Also inconsistent is the AMW Manual's rule 6. It rightly recognizes the absolute prohibition of the use of certain weapons during air or missile combat operations, including any use of "[biological, including bacteriological, weapons," "[cjhemical weapons," and "[pjoison, poisoned substances and poisoned weapons. …

The rest of this article is only available to active members of Questia

Sign up now for a free, 1-day trial and receive full access to:

  • Questia's entire collection
  • Automatic bibliography creation
  • More helpful research tools like notes, citations, and highlights
  • Ad-free environment

Already a member? Log in now.

Notes for this article

Add a new note
If you are trying to select text to create highlights or citations, remember that you must now click or tap on the first word, and then click or tap on the last word.
One moment ...
Default project is now your active project.
Project items

Items saved from this article

This article has been saved
Highlights (0)
Some of your highlights are legacy items.

Highlights saved before July 30, 2012 will not be displayed on their respective source pages.

You can easily re-create the highlights by opening the book page or article, selecting the text, and clicking “Highlight.”

Citations (0)
Some of your citations are legacy items.

Any citation created before July 30, 2012 will labeled as a “Cited page.” New citations will be saved as cited passages, pages or articles.

We also added the ability to view new citations from your projects or the book or article where you created them.

Notes (0)
Bookmarks (0)

You have no saved items from this article

Project items include:
  • Saved book/article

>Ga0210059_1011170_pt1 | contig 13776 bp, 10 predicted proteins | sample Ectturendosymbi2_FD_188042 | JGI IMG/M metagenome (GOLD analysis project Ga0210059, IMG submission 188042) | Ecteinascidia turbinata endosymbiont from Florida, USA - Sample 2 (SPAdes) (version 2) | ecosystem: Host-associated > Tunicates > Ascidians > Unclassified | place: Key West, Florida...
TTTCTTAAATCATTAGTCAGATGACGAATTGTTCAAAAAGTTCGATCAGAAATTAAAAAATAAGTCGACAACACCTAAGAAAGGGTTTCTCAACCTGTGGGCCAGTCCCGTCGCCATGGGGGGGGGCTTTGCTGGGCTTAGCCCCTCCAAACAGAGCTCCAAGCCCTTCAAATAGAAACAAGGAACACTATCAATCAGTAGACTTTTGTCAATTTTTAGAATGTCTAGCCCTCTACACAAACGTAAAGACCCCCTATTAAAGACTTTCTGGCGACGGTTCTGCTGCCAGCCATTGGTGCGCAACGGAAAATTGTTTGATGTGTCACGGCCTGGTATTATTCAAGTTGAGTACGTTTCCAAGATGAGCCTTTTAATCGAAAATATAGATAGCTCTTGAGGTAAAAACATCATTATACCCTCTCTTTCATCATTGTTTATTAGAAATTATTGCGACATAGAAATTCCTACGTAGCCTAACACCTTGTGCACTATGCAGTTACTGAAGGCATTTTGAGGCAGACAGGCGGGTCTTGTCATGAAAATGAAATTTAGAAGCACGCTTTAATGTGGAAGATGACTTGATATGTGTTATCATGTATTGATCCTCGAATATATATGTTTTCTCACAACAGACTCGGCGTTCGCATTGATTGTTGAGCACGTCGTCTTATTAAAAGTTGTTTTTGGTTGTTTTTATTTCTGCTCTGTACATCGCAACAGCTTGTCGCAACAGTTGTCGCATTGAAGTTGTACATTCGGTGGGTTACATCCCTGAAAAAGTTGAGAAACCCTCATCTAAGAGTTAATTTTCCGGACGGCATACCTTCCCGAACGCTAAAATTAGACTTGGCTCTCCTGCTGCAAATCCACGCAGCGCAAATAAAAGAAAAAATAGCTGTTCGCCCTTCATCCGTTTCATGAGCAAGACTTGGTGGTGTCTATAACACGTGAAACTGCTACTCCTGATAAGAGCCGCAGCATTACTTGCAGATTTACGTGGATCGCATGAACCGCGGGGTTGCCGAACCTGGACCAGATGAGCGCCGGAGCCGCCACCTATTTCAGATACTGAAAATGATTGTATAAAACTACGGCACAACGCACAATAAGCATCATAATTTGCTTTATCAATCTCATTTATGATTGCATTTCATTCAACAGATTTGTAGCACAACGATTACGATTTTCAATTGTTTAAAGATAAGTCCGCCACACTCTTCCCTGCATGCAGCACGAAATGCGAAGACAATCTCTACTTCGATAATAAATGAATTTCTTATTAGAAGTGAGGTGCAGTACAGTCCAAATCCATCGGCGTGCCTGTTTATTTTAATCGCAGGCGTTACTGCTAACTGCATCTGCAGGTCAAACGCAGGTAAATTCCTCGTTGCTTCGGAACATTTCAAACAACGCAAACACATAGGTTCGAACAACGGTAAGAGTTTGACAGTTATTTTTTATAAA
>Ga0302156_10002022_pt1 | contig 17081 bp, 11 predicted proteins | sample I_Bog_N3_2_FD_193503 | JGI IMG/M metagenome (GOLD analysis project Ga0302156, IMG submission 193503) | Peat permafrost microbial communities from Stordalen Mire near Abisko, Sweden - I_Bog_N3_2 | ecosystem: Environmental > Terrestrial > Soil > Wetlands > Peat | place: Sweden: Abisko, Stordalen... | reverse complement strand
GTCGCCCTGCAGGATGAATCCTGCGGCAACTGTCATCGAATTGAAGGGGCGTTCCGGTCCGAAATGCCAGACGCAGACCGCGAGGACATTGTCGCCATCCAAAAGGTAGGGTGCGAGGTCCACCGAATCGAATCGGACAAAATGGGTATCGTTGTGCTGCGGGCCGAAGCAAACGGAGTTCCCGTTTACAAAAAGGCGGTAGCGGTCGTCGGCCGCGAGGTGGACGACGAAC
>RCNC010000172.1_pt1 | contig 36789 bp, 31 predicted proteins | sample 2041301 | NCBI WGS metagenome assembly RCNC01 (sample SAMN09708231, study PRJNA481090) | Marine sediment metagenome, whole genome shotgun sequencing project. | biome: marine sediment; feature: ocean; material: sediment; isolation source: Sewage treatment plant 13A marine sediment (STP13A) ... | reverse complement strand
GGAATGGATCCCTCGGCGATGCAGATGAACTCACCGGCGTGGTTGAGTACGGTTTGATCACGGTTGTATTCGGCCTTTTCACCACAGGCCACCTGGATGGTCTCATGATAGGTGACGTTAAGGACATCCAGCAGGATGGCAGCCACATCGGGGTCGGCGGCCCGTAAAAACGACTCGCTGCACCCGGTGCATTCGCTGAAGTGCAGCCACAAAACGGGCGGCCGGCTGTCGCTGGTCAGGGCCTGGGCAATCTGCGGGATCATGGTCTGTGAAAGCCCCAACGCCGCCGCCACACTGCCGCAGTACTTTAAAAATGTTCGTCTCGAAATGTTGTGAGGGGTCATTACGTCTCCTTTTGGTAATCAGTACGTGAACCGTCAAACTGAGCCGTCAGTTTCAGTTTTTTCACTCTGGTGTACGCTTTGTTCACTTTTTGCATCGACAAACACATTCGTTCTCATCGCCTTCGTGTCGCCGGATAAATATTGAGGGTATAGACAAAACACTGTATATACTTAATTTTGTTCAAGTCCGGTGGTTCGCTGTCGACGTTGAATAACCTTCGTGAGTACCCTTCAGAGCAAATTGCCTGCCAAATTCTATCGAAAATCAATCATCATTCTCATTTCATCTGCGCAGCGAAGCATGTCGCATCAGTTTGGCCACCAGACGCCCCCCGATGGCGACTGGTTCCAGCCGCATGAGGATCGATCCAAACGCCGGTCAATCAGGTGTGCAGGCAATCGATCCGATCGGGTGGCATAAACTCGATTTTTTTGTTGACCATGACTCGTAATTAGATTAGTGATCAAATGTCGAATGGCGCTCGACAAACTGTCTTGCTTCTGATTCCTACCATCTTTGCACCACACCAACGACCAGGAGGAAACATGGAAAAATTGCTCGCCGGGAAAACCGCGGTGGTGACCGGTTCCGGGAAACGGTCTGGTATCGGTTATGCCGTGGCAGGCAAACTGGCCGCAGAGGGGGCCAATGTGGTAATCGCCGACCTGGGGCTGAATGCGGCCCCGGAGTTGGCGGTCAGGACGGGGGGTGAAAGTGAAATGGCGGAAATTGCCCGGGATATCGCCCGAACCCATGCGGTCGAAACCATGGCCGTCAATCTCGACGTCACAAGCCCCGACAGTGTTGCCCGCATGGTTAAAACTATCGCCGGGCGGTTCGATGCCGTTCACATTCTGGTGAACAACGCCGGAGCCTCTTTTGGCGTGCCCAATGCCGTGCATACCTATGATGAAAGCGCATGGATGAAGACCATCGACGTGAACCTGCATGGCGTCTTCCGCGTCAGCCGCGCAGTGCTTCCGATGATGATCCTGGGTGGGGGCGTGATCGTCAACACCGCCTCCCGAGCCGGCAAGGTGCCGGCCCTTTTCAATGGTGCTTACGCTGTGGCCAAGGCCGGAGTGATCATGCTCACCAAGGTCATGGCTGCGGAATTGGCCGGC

• Highlights
  • Quotes/citations
  • Notes
  • Bookmarks
Notes
Cite this article

Cited article

Style
Citations are available only to our active members.
Sign up now to cite pages or passages in MLA, APA and Chicago citation styles.

(Einhorn, 1992, p. 25)

(Einhorn 25)

1

1. Lois J. Einhorn, Abraham Lincoln, the Orator: Penetrating the Lincoln Legend (Westport, CT: Greenwood Press, 1992), 25, http://www.questia.com/read/27419298.

Cited article

A Critical Appraisal of the Air and Missile Warfare Manual
Settings

Settings

Typeface
Text size Smaller Larger Reset View mode
Search within

Search within this article

Look up

Look up a word

  • Dictionary
  • Thesaurus
Please submit a word or phrase above.
Print this page

Print this page

Why can't I print more than one page at a time?

Full screen

matching results for page

Cited passage

Style
Citations are available only to our active members.
Sign up now to cite pages or passages in MLA, APA and Chicago citation styles.

"Portraying himself as an honest, ordinary person helped Lincoln identify with his audiences." (Einhorn, 1992, p. 25).

"Portraying himself as an honest, ordinary person helped Lincoln identify with his audiences." (Einhorn 25)

"Portraying himself as an honest, ordinary person helped Lincoln identify with his audiences."1

1. Lois J. Einhorn, Abraham Lincoln, the Orator: Penetrating the Lincoln Legend (Westport, CT: Greenwood Press, 1992), 25, http://www.questia.com/read/27419298.

Cited passage

Thanks for trying Questia!

Please continue trying out our research tools, but please note, full functionality is available only to our active members.

Your work will be lost once you leave this Web page.

For full access in an ad-free environment, sign up now for a FREE, 1-day trial.

Already a member? Log in now.